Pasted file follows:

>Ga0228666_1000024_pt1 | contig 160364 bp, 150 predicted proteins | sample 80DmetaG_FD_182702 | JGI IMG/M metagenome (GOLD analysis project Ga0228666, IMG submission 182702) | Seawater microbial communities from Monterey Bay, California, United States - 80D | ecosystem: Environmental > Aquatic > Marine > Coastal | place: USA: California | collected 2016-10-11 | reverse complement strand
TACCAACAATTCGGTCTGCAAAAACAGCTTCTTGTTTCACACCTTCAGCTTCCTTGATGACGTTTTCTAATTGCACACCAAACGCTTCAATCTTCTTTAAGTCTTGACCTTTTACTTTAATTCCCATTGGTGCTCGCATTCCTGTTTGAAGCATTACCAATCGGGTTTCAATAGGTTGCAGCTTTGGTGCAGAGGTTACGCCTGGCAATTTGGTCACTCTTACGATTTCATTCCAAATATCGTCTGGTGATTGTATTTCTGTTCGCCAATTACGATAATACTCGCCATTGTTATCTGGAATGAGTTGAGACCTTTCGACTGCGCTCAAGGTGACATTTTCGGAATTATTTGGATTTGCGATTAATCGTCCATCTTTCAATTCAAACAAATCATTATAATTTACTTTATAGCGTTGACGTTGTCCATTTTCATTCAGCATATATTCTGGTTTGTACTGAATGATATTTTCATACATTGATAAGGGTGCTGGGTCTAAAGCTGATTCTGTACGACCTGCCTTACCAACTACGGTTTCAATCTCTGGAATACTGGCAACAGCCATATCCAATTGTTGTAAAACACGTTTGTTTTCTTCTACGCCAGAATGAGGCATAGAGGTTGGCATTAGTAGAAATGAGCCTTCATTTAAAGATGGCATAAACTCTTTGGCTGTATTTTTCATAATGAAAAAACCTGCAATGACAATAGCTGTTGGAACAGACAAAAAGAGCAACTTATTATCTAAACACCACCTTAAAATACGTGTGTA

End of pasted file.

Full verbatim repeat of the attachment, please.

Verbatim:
>Ga0228666_1000024_pt1 | contig 160364 bp, 150 predicted proteins | sample 80DmetaG_FD_182702 | JGI IMG/M metagenome (GOLD analysis project Ga0228666, IMG submission 182702) | Seawater microbial communities from Monterey Bay, California, United States - 80D | ecosystem: Environmental > Aquatic > Marine > Coastal | place: USA: California | collected 2016-10-11 | reverse complement strand
TACCAACAATTCGGTCTGCAAAAACAGCTTCTTGTTTCACACCTTCAGCTTCCTTGATGACGTTTTCTAATTGCACACCAAACGCTTCAATCTTCTTTAAGTCTTGACCTTTTACTTTAATTCCCATTGGTGCTCGCATTCCTGTTTGAAGCATTACCAATCGGGTTTCAATAGGTTGCAGCTTTGGTGCAGAGGTTACGCCTGGCAATTTGGTCACTCTTACGATTTCATTCCAAATATCGTCTGGTGATTGTATTTCTGTTCGCCAATTACGATAATACTCGCCATTGTTATCTGGAATGAGTTGAGACCTTTCGACTGCGCTCAAGGTGACATTTTCGGAATTATTTGGATTTGCGATTAATCGTCCATCTTTCAATTCAAACAAATCATTATAATTTACTTTATAGCGTTGACGTTGTCCATTTTCATTCAGCATATATTCTGGTTTGTACTGAATGATATTTTCATACATTGATAAGGGTGCTGGGTCTAAAGCTGATTCTGTACGACCTGCCTTACCAACTACGGTTTCAATCTCTGGAATACTGGCAACAGCCATATCCAATTGTTGTAAAACACGTTTGTTTTCTTCTACGCCAGAATGAGGCATAGAGGTTGGCATTAGTAGAAATGAGCCTTCATTTAAAGATGGCATAAACTCTTTGGCTGTATTTTTCATAATGAAAAAACCTGCAATGACAATAGCTGTTGGAACAGACAAAAAGAGCAACTTATTATCTAAACACCACCTTAAAATACGTGTGTA